Joshua Bernstein

Lost In The Fog

Toward the end of Terrence Malick’s epic film The Thin Red Line (1998), which is adapted from James Jones’s 1962 novel of the same name, an American soldier, Private Witt, finds himself alone in a darkening wood. Scattered bullets whistle by him. Gradually, through the fog, it’s revealed that his unit is attacking—racing toward a Japanese position, where they will ultimately commit atrocities, such as mutilating corpses and torturing the wounded, most of which is rooted in historical fact. But before the fight scene comes to light, there’s a moment of clarity—or lack of clarity, one should say—where the soldier becomes lost in the fog. The moment is heavily existential, and the rhythmic pulse of the drums, probably meant to mimic a heartbeat, conveys the primal-ness of it. Certainly Conrad comes to mind. As do Dante and Camus.


Scene from The Thin Red Line, 20th Century Fox, 1998

Anyone who has soldiered overseas recognizes this moment. I’ve seen the film a dozen times, but on each viewing, I find myself literarily frozen, identifying with it and yet stupefied by Malick’s power. If it’s possible to capture the horror and brutality of armed conflict, Malick has done it in one approximately ninety-second clip. It’s not just the isolation he conveys here—that sense of estrangement from both the enemy and one’s supposed comrades; it’s the sheer terror of realizing that people were put on this planet to kill. Or, at least, that’s been their preoccupation throughout recorded history.


Civilians, barring violent criminals and those with unduly traumatized lives, remain largely impervious to this fact. For the most part, they have no idea what it means to wield a gun. That is not to say, of course, that I experienced anything like the carnage that the soldiers in Malick’s film endure, or that which James Jones himself heroically endured while fighting at Guadalcanal. But I did see enough incidents—people wounded and maimed, mainly through no direct fault of their own—that I got a sense of war’s chaos and of its essential, meaningless waste.


Last April, and almost ten years to the day I was discharged from the Israeli army, in which, for whatever reason, I had volunteered to serve, I went shooting with a friend at a range near Superior, Wisconsin. He, an avid Texan and hunter, brought an arsenal of weaponry that would have impressed any former infantry marksman, which I technically am. More amazing still is that he was supremely adept with a handgun. At forty yards, he could bullseye targets that I could barely find in my sight, let alone penetrate. I remember above all the way he held his lips together while shooting and exhaled all his air. It was textbook mechanics, and the kind of calmness in shooting that one only finds at a range. During my deployments, I only had to fire my gun twice in engagements, and, in retrospect, neither of those firings was likely warranted. Suffice it to say that both times, I could feel my heart shaking, and I came close to wetting my pants.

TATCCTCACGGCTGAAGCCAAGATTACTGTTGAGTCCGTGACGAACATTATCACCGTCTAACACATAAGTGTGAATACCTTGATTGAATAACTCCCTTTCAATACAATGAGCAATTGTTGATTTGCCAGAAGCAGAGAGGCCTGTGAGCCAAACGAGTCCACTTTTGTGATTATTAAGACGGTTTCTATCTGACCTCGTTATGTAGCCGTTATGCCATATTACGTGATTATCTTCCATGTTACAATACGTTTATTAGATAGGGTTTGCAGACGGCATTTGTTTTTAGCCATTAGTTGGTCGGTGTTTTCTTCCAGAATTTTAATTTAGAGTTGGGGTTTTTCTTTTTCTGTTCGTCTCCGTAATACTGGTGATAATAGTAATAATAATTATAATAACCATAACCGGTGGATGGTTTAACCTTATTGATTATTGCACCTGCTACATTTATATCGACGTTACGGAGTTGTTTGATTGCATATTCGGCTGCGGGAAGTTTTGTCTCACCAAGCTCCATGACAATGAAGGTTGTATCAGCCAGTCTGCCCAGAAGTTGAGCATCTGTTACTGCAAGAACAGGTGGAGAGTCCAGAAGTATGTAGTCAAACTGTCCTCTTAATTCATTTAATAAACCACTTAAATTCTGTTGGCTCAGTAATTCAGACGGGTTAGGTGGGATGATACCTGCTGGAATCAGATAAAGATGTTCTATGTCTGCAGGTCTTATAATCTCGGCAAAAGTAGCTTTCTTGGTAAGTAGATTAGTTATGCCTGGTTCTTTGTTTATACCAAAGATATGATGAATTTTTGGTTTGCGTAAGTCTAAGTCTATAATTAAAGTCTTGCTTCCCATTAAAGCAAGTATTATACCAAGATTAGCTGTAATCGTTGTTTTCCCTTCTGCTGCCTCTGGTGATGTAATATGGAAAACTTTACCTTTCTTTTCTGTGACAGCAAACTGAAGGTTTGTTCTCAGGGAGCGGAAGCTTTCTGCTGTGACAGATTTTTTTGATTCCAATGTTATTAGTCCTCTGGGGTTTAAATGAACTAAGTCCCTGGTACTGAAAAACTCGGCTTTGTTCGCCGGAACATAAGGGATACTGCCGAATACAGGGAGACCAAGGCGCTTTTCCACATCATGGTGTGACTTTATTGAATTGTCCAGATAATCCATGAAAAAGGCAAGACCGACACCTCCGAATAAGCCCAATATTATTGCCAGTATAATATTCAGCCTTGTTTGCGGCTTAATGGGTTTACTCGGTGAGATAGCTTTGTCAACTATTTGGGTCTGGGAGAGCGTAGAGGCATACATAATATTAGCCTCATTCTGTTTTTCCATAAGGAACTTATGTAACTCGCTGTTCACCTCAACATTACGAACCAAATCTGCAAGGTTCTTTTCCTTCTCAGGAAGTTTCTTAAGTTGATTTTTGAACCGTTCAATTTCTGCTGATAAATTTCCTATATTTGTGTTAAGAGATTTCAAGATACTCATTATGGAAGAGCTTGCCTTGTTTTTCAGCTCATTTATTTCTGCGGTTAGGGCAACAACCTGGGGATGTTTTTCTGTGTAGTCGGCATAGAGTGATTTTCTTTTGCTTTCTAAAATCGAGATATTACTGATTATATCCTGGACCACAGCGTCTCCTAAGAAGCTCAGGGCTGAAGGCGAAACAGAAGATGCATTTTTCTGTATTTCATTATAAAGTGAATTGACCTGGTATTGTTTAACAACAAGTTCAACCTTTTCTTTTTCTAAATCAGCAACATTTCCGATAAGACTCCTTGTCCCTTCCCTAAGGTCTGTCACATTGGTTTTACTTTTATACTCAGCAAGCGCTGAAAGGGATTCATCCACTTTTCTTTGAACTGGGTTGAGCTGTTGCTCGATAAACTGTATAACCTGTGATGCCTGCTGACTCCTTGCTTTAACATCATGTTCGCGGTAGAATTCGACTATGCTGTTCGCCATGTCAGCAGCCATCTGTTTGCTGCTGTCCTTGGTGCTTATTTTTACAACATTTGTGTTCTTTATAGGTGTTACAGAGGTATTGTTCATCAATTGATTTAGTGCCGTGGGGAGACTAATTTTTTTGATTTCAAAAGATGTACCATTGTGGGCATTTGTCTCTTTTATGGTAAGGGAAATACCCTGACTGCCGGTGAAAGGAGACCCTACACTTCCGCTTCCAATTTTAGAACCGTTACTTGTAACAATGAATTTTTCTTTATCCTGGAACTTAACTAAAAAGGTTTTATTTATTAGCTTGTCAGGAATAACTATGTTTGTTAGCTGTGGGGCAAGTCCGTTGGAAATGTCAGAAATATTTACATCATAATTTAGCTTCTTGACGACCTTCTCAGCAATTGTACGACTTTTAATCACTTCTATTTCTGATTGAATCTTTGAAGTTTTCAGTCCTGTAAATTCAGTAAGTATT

The only film I’ve ever seen that captures this feeling—part terror, part adrenaline rush—is The Thin Red Line, and specifically in this woods scene, where the soldier becomes lost in the dark. He hears himself panting. Soon, bullets whish past him—directionless, it seems—and the only precedent for this, apart from Dante, astray on his path in the woods, might be Camus’s hapless prisoner in “The Guest,” who finds himself stranded and alone on the Algerian plains. What makes war so frightening isn’t the likeliness of death. It isn’t the suffering. It isn’t the inconsequentiality of humanness. Indeed, these are all apparent to anyone who’s reached middle age. Rather, it’s that sense of being alone. And I would hypothesize that it only comes to light in a warzone. After all, one realizes, especially in moments like this, that those who kill do not have any inherent fixed loyalties. Each human is invariably alone, regardless of the colors they wear.


Whether Malick offers any kind of salve for this anguish, one cannot easily say. Near the end of the film, an ambiguous narrator, possibly Sergeant Welsh, the most cynical of the troop’s members, bitterly reflects: “Only one thing a man can do. Find something that’s his. Make an island for himself.”


Closing shot from The Thin Red Line, 20th Century Fox, 1998

Indeed, the film ends on that note, with a single palm frond blooming in the surf. Art, it would seem, is the only recourse we have for the oblivion and horrors of life. And who knows? Maybe in connecting with others on this most elemental level—though art, or the medium of film—we can feel in some way, if only for a second, that each of us is that less alone.



J. A. Bernstein is the author of a forthcoming novel, Rachel’s Tomb (New Issues, 2019), which won the AWP Award Series, Hackney, and Knut House Prizes; a forthcoming story collection, Stick-Light (Eyewear, 2019); and a forthcoming chapbook, Desert Castles (Southern Indiana Review, 2019), which won the Wilhelmus Award. His creative work has appeared in Shenandoah, Boston Review, Kenyon Review Online, and other journals. A Chicago-native, he is an assistant professor in the Center for Writers at the University of Southern Mississippi and the fiction editor of Tikkun. His favorite sweet is undoubtedly the coffee-flavored halva served by the Mamman Family in the Mahane Yehuda Market in Jerusalem.


 … return to Issue 11.1 Table of Contents.